Below is an essay by the professor for an upcoming reissue of Paul Virilio's Speed of Politics:
Logistics of Habitable Circulation
A brief introduction to the 2006 edition of Speed and Politics
Benjamin H. Bratton
“If there had never been a war, I would have made a very good architect.”
--Ahmed Shah Masoud, Afghan opposition leader reportedly assassinated 9.9.01 by suicide bombers who were, it is assumed, trained by Osama Bin-Ladan on behalf of the Taliban, as quoted in the Los Angeles Times, the morning edition of September 11, 2001.
Paul Virilio’s Modernity is logistical. It doesn’t directly deal with war, but with everything that makes it possible. Logistics is the preparation for war through the transfer of the nation’s potential to its armed forces in time of peace as in times of war. [Pure War, 16] Modernity is a world in motion, expressed in translations of strategic space into logistical time, and back again. It is a history of cities, partitions, trading circuits, satellites, and software; of a political landscape governed by competing technologies of surveillance, mobilization, fortification and their interdependent administrations. It begins as an archaelogy of naval routes, strategic techniques and urban distributions, and becomes an integrated world of events reduced to shapes and symbols, viewed and manipulated instantaneously on screens. In Virilio’s narrative, architectural regimes become computational, and vice versa. Both are logistical media for mobilization and its administration, technologies that consolidate territory into logistical fields and enable a Modern governance based on the abstracted calculation over omnidirectional spaces and surfaces, from open oceans to shared spreadsheets. This comprehensive technologization of the globe signals for Virilio both integration and disintegration, both control and accident. And it is finally through the accident, the realization of the imminent, irreducible risk that logistics hopes to contain, and not through control, that the strongest bonds of the polis are formed. For Virilio, they are an exceptional condition already contained within, and rigorously predicated by the invention that made them possible.
In the 1960’s, Virilio collaborated with architect Claude Parent to develop a challenging program for an oblique architecture using inclined planes. It followed the principle of “habitable circulation,” intending to radically expand the usable surface of urban landscape. His work as a theorist from the mid-1970’s to today can be seen as a retroactive thesis on the possibility of such an architecture, and an ultimate abandonment of it in the face of other emerging spatial media. “The focus of my research,” Virilio noted, “has shifted from topology to dromology, i.e., the study and analysis of the increasing speed of transport and communications on the development of land-use.”[i] The image of the ‘polis’ (city) as a dynamic, vehicular landscape is both Virilio’s initial architectural solution and his eventual theoretical warning. “Dromology” (from Gr. dromos: race course) is this government of differential motility, of harnessing and mobilizing, incarcerating and accelerating things and people. His third book, Vitesse et Politique/ Speed and Politics (1977, 1986, 2006) is a history of what he calls an “inevitable technological vitalism” through which multiple projectiles—the inert membranes of fortress and bunkers, the “metabolic bodies” of soldiers, and transport bodies of naval vessels—mutually prostheticize each other in a pursuit of the competitive advantage of speed.[ii] Among the key metabolic transformations traced in the book is the movement from the urban fortress to the open, smooth glacis of the sea, now a “vast logistical camp” in which naval, and finally amphibious strategies organize a “right to the sea.” This in turn framed a “right to the road” and later diagrammed the land in the smooth image of maritime drift. In that shift, the condition of habitable circulation, and its origins in military logistics - mobilization and fortification - remains of critical importance. What was once asked of architecture, though, is now accomplished by other means, both informational and computational. Now the presence and vehicular movement of people and objects through global space is tightly integrated with an infrastructure of software, and to send objects in motion or to impede their trajectory is a logistical labor performed by pulses of light as much as flesh and steel.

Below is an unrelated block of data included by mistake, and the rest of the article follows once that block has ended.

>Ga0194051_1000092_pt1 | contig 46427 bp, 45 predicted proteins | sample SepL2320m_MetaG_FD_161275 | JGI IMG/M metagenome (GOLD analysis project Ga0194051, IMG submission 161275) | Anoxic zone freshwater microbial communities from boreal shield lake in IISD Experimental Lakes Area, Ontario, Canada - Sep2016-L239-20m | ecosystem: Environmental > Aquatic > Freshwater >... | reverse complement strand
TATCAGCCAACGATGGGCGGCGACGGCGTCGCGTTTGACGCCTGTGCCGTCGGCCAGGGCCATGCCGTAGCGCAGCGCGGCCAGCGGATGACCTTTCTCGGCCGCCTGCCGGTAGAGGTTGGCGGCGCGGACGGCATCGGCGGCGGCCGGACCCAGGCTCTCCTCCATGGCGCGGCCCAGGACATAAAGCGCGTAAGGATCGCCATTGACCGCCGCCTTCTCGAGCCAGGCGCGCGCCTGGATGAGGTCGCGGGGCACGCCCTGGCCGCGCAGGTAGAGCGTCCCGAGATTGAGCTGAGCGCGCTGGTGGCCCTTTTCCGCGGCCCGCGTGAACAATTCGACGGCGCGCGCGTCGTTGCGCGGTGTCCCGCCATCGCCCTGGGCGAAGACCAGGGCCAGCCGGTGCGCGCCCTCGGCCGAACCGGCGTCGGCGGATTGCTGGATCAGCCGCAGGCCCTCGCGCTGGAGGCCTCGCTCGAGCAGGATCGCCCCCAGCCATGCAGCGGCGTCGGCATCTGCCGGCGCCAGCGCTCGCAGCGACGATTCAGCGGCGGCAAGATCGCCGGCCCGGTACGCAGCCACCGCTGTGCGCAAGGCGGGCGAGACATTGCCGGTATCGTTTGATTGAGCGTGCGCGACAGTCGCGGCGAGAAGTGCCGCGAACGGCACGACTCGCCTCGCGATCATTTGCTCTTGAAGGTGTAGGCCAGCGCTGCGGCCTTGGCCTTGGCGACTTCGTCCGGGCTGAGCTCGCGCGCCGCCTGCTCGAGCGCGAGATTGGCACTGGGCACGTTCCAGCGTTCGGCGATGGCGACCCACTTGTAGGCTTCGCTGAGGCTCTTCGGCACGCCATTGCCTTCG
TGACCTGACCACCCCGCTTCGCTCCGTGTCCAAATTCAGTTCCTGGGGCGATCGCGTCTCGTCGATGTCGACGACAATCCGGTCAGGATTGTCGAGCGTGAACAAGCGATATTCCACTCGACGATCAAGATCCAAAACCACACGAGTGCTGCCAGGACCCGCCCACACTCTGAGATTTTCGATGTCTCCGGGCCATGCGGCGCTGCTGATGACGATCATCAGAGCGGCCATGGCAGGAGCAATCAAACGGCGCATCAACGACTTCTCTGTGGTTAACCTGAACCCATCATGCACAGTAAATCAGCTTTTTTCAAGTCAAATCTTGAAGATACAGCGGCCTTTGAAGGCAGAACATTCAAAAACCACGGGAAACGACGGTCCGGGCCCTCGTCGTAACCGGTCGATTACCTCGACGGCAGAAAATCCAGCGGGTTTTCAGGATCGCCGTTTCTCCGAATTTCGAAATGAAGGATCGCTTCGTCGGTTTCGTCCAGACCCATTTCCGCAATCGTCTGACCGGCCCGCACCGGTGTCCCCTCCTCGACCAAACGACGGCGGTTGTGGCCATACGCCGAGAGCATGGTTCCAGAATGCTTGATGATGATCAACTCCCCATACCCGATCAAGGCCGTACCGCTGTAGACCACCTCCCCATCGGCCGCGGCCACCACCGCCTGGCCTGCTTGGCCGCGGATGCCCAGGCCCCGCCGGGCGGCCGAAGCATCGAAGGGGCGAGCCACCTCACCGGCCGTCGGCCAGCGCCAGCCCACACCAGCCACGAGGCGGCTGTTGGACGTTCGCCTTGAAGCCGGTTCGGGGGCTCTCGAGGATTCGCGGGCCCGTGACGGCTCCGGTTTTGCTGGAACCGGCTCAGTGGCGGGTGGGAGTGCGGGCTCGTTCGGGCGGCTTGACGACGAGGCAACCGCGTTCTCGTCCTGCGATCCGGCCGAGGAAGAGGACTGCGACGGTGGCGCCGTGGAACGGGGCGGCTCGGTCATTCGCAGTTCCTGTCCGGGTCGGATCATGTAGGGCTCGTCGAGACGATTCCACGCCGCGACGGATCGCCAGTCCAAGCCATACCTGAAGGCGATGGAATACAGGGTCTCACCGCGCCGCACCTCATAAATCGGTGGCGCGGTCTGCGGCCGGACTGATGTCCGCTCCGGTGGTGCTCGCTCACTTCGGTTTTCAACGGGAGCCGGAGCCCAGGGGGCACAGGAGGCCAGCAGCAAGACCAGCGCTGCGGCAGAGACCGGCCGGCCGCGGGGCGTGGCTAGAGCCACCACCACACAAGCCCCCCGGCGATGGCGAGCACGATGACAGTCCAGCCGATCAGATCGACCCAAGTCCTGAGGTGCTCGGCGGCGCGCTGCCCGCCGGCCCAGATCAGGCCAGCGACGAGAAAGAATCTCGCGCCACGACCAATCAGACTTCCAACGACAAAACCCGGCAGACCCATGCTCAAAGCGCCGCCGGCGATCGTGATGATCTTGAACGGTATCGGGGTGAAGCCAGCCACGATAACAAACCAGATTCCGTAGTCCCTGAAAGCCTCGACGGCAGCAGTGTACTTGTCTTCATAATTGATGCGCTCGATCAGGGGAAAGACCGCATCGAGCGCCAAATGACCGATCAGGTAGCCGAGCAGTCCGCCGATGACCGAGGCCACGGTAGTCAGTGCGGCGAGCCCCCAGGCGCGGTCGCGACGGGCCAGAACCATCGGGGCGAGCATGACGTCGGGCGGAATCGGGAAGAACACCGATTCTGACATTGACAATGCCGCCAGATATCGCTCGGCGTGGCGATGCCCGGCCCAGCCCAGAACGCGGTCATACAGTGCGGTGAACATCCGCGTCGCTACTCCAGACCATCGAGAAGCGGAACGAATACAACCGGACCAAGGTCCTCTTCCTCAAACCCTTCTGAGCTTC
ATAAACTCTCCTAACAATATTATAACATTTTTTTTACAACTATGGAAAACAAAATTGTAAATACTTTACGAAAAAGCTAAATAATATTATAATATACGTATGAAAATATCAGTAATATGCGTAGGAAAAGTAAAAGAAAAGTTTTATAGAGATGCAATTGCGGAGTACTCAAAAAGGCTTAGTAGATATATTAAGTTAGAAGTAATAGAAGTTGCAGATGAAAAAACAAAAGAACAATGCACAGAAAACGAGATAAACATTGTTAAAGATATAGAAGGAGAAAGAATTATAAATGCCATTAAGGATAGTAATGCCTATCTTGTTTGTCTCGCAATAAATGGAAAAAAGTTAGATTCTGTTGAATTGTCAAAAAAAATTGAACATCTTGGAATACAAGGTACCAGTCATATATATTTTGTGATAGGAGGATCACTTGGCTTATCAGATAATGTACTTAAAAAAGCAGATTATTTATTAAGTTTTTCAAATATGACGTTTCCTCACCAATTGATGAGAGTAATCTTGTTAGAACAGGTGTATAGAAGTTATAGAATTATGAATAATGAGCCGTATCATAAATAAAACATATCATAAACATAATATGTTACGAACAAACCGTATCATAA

“...An Essay on Dromology”
Speed and Politics was first published in Paris against a backdrop characterized by the complicit, symmetrical stand-off of nuclear superpowers sealed by the SALT II accords, as well as by the rise of political terrorism in London, Rome, Mogadishu, Stammheim, Phnom Penh, Palestine, etc. By then, May 1968 (to which Virilio owed his appointment as Director of the École Speciale d’Architecture) had soured into a restless, if also fertile, malaise. A new French society was reconfiguring itself around audiovisual media: the kitsch utopia of Beaubourg, the commercial center buried underneath the Forum des Halles, the new information headquarters at La Défense, followed by the nightly spectacles at Bercy. Perhaps this had to be expected. Didn’t Mai end with a dour Pres. de Gaulle going on television, instead of appearing in person on the balcony of the Hôtel de Ville, as would have been the custom? The anti-climactic broadcasts managed to accomplish through the single-channel television something no urban strategy could have done: to stop the tumult of the deterritorialized streets, and to bring the nation if not to order, then to attention, to fix their gazes on a new national center not of buildings but of screens. Virilo’s work from this period can be understood as a sort of immediate pre-history of the “Software Society.”[iii] By 1986, and the time of this English translation, the problematics of information technology, computational technologies (particularly database and optical media) had displaced the city (it reappeared in his later work, but as a artifact of the media that had partially consumed its earlier functions).